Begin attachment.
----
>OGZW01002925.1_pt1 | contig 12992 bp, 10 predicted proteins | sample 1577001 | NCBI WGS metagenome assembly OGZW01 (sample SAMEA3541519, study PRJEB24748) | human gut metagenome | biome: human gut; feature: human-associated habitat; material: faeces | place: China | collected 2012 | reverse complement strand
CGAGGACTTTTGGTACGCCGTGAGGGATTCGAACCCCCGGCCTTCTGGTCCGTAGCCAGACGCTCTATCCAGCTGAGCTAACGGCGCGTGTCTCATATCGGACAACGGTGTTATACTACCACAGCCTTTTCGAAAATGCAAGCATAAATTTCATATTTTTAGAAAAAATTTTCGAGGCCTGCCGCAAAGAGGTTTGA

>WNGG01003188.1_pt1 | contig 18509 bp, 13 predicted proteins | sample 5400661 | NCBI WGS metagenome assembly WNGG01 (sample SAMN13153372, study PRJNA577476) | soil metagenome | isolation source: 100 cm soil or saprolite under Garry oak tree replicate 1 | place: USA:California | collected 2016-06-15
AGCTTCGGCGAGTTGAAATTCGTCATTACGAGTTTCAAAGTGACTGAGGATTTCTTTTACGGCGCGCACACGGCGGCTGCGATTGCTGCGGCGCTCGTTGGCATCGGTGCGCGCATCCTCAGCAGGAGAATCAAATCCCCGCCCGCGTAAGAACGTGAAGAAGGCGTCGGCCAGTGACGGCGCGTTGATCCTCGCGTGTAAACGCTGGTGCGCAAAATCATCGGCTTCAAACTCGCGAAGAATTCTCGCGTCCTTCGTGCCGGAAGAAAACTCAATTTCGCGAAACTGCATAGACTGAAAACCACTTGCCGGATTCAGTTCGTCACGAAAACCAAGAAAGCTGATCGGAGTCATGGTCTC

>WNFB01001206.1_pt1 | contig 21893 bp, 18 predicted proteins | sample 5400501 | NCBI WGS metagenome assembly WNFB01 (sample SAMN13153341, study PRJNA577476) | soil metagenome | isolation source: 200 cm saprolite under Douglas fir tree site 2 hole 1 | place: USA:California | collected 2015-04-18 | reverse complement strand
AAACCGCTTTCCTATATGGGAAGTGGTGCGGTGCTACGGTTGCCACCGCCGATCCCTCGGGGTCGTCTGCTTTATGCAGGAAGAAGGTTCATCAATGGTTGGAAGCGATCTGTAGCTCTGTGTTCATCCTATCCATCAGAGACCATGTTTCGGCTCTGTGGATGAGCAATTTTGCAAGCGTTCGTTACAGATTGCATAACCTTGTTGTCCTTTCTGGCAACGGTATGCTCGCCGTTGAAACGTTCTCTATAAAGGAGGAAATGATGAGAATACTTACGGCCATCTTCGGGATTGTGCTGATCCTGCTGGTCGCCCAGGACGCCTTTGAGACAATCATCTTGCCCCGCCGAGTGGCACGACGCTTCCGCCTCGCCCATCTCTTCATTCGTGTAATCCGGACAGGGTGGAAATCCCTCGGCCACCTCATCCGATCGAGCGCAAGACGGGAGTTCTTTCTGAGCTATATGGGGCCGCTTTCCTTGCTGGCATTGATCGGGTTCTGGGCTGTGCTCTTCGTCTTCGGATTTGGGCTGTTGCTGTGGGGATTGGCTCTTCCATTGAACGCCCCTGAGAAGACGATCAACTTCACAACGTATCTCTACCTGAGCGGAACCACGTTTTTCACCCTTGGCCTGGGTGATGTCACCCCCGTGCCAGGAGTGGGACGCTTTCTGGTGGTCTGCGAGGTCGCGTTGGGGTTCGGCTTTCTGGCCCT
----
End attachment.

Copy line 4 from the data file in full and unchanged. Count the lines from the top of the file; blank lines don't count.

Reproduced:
AGCTTCGGCGAGTTGAAATTCGTCATTACGAGTTTCAAAGTGACTGAGGATTTCTTTTACGGCGCGCACACGGCGGCTGCGATTGCTGCGGCGCTCGTTGGCATCGGTGCGCGCATCCTCAGCAGGAGAATCAAATCCCCGCCCGCGTAAGAACGTGAAGAAGGCGTCGGCCAGTGACGGCGCGTTGATCCTCGCGTGTAAACGCTGGTGCGCAAAATCATCGGCTTCAAACTCGCGAAGAATTCTCGCGTCCTTCGTGCCGGAAGAAAACTCAATTTCGCGAAACTGCATAGACTGAAAACCACTTGCCGGATTCAGTTCGTCACGAAAACCAAGAAAGCTGATCGGAGTCATGGTCTC